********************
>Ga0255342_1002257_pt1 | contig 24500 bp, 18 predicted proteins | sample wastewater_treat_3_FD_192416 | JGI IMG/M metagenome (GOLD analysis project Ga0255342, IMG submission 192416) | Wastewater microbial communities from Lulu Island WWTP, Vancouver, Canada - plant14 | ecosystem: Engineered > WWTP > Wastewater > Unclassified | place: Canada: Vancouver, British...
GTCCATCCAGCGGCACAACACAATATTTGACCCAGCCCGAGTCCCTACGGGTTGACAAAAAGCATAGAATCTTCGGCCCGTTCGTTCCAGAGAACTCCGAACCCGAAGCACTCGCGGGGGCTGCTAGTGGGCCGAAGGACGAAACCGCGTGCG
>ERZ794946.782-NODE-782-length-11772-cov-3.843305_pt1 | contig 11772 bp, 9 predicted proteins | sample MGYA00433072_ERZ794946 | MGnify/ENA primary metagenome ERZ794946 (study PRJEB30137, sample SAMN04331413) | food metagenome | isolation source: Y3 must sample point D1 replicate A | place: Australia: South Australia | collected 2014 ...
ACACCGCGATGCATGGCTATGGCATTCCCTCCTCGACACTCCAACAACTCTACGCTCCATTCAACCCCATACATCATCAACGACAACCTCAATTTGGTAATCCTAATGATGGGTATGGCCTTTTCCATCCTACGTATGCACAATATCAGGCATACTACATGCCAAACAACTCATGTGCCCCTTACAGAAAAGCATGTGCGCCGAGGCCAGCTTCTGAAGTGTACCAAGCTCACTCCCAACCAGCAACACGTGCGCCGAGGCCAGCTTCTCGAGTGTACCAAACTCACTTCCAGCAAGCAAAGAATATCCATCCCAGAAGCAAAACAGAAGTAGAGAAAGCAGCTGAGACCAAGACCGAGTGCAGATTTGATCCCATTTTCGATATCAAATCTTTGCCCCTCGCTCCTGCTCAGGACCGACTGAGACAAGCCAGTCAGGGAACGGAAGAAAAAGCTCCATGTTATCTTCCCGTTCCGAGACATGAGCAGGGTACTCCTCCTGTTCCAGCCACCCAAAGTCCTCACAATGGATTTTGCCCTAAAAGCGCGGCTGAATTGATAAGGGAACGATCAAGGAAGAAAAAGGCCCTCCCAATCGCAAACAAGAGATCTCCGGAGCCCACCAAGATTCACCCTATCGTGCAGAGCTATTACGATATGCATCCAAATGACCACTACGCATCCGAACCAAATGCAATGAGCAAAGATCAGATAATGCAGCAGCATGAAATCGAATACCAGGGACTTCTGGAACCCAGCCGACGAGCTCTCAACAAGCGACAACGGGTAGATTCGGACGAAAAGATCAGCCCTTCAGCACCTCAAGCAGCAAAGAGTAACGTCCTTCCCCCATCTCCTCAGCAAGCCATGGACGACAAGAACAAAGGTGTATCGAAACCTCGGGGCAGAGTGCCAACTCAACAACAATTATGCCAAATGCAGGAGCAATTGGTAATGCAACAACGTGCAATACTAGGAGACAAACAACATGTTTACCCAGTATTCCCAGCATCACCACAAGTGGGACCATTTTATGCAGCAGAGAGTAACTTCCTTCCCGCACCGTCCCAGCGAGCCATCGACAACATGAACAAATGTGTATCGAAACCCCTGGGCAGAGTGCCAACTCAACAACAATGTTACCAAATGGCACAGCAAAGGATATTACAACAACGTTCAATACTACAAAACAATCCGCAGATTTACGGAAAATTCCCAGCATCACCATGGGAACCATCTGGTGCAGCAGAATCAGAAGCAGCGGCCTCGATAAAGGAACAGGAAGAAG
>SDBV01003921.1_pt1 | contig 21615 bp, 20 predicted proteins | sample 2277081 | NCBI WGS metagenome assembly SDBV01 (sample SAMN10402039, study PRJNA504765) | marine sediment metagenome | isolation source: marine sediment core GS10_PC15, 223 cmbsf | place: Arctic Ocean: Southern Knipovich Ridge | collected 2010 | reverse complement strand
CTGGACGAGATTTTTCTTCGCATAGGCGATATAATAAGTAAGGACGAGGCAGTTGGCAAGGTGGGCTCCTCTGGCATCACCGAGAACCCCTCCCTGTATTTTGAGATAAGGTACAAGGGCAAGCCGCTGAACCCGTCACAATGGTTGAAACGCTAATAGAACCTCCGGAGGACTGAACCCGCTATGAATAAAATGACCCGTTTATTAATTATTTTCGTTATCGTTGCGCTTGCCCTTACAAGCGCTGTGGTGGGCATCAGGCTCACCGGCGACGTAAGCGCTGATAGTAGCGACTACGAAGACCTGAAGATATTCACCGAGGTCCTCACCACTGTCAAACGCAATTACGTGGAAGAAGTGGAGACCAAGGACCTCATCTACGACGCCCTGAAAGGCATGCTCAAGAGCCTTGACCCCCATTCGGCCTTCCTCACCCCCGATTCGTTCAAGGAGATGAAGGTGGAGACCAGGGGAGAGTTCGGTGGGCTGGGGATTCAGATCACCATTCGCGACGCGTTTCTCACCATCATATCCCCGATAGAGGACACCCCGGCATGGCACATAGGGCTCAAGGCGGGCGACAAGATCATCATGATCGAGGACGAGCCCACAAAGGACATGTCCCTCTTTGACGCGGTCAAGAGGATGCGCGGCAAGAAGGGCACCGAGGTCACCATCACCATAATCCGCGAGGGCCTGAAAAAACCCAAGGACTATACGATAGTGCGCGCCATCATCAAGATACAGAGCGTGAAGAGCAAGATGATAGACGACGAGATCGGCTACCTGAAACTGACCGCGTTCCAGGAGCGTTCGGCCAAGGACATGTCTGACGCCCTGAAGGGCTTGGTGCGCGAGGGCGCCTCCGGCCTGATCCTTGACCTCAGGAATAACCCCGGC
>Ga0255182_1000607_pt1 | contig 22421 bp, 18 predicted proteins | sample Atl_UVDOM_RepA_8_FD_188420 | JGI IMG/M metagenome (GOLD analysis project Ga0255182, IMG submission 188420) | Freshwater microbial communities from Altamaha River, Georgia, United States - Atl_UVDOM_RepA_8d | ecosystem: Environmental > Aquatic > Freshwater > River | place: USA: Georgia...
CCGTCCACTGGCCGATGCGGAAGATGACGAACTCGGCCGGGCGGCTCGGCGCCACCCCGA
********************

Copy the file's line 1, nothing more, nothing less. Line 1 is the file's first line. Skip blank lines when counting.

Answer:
>Ga0255342_1002257_pt1 | contig 24500 bp, 18 predicted proteins | sample wastewater_treat_3_FD_192416 | JGI IMG/M metagenome (GOLD analysis project Ga0255342, IMG submission 192416) | Wastewater microbial communities from Lulu Island WWTP, Vancouver, Canada - plant14 | ecosystem: Engineered > WWTP > Wastewater > Unclassified | place: Canada: Vancouver, British...